The last session I’m attending here at the Broadband Summer Institute in Canmore is by John Spence from the Communications Research Centre.
“Relationships are everything.” This technology is about “connecting brains to brains”. It’s not about the technology, it’s about the people you can connect to.
CRC’s role is research the future uses of this technology, forming communities, “connecting brains to brains.” To work with end users at all levels to determine requirements and the R&D agenda.
They do virtual classrooms with long units connecting 3-6 classrooms. Connecting groups across the sites, doing jigsaws across the sites.
It’s interesting that John said specifically that they aren’t a content provider. But they do arrange high level high quality experiences for students each year – international and within Canada.
John was behind the MusicGrid project. There’s a great article online on this project. They keep an online archive of their video music lessons as well. John imagines a digital music portfolio. In this example, teachers defined the research agenda. John works with the researchers and software developers to develop what the teachers need.
Next, John invited a teacher to come up and share about an environmental project. The students connected to experts via phone and videoconferencing. One of the culminating projects was a dramatic presentation of listening to what the beavers are saying about the environment, presented via videoconference.
John showed a video clip of programming from the Canadian Space Agency. High school students mentored middle school students in the videoconference with CSA. Then the students worked in small break out sessions facilitated by the high school sessions and connected back up with CSA to share what they learned. The facilitators “challenge the students to use their collective knowledge to equal the intelligence of the astronauts.”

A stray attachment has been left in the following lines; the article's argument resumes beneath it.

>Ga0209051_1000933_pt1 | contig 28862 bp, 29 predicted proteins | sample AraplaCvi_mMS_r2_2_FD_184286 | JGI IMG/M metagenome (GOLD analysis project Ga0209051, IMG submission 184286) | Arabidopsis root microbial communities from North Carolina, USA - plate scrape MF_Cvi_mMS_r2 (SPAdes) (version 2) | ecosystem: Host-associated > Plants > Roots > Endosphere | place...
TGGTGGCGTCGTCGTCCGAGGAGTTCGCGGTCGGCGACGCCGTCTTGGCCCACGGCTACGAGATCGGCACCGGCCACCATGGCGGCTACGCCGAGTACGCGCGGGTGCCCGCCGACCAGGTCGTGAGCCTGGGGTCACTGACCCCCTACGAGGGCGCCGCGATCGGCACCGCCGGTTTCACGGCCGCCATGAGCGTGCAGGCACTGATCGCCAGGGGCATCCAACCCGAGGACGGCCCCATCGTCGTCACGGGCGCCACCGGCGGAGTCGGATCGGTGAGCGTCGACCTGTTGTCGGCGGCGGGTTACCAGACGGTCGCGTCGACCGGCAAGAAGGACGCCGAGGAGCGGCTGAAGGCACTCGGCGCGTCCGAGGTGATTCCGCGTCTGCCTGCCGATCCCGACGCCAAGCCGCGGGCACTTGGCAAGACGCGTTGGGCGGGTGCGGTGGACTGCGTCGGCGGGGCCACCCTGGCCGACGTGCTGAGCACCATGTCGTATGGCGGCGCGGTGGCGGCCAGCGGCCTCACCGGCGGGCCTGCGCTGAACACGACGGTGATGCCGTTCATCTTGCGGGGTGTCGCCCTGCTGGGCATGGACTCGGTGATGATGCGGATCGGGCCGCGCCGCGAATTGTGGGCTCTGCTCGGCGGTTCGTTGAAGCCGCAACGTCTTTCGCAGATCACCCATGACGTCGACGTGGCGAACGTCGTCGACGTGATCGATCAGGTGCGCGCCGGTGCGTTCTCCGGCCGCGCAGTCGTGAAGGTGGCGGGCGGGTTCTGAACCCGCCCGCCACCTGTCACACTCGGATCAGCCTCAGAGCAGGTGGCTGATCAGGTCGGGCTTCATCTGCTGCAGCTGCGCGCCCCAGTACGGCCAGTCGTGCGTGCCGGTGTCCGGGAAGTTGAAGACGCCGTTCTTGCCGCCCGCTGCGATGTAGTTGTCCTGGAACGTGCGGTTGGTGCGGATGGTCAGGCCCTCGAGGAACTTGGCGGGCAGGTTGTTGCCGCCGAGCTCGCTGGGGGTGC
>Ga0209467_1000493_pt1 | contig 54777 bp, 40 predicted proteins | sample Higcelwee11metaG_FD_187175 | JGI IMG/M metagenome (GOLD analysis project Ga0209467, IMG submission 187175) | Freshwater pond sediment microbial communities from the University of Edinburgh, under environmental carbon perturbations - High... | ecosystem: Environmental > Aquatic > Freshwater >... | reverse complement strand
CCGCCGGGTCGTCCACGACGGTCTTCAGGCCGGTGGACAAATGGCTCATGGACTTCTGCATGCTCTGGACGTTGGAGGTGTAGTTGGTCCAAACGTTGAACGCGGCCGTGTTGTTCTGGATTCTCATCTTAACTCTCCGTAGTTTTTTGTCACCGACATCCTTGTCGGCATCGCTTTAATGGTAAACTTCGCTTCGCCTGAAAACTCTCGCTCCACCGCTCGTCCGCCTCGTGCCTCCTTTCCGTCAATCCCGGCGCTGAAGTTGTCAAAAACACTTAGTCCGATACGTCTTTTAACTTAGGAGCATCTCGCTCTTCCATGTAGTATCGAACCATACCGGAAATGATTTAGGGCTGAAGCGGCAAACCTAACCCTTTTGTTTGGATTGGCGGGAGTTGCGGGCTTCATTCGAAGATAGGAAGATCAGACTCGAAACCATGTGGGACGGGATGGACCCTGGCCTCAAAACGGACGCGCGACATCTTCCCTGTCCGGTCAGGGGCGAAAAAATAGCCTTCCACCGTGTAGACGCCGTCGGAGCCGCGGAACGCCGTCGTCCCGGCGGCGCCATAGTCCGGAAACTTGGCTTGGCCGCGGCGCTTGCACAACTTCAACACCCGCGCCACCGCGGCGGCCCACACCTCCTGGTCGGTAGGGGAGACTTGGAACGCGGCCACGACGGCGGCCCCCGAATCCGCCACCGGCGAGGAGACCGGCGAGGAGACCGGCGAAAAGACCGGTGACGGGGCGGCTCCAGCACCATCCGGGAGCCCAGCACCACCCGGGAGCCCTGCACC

In another video clip, students from various high schools from around Canada researched and presented what various faiths (Islam, Jewish, etc.) believe about stem cell research. As part of the connection the students were also connected to experts in the field.
Another video clip showed students learning how to play the violin – a small school 500 miles north of Montreal – mostly Inuit students who didn’t speak English or French. As the kids learned, 400 students in the auditorium in Montreal clapped for the students. How powerfully affirming and exciting for the students.
In another clip, the famous Canadian violinist Zukerman teaches a Russian student at the Manhattan School of Music.
Cool stuff. John had more video clips than time. What a treat!
Written Aug. 15. Just couldn’t get it to post online til now.
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